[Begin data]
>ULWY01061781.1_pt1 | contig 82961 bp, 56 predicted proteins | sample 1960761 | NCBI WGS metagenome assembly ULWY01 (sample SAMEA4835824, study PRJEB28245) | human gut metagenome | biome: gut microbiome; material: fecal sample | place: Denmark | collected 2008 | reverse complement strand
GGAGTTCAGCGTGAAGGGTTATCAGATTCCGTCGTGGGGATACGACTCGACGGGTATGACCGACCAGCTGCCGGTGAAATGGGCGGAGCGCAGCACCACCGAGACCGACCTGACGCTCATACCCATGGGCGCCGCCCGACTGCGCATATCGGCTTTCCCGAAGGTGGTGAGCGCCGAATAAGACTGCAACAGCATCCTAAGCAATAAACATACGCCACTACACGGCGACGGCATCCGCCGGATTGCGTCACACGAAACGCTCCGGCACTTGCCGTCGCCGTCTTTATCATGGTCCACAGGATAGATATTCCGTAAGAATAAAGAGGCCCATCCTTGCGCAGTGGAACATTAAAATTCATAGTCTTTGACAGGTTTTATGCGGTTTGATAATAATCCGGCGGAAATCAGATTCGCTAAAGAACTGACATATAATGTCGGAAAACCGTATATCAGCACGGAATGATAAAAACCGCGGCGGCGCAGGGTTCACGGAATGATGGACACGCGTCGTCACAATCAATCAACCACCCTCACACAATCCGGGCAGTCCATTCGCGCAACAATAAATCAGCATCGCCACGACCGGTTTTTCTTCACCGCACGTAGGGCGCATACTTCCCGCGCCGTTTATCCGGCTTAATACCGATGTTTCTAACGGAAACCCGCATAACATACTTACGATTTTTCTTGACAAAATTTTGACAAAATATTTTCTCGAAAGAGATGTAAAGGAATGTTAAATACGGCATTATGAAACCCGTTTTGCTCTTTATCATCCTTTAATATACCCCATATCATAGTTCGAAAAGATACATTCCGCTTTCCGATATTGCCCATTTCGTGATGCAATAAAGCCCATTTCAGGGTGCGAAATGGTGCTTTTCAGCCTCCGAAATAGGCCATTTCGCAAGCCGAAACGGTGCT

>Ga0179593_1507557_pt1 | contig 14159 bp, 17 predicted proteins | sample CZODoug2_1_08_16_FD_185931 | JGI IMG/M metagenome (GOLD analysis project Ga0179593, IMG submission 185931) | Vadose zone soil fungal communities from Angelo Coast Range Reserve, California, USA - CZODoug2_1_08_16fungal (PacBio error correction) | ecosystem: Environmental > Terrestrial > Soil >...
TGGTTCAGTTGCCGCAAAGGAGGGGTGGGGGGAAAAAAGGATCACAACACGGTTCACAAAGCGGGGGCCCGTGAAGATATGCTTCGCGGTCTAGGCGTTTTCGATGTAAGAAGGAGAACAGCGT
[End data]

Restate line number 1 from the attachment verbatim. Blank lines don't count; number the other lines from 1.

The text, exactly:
>ULWY01061781.1_pt1 | contig 82961 bp, 56 predicted proteins | sample 1960761 | NCBI WGS metagenome assembly ULWY01 (sample SAMEA4835824, study PRJEB28245) | human gut metagenome | biome: gut microbiome; material: fecal sample | place: Denmark | collected 2008 | reverse complement strand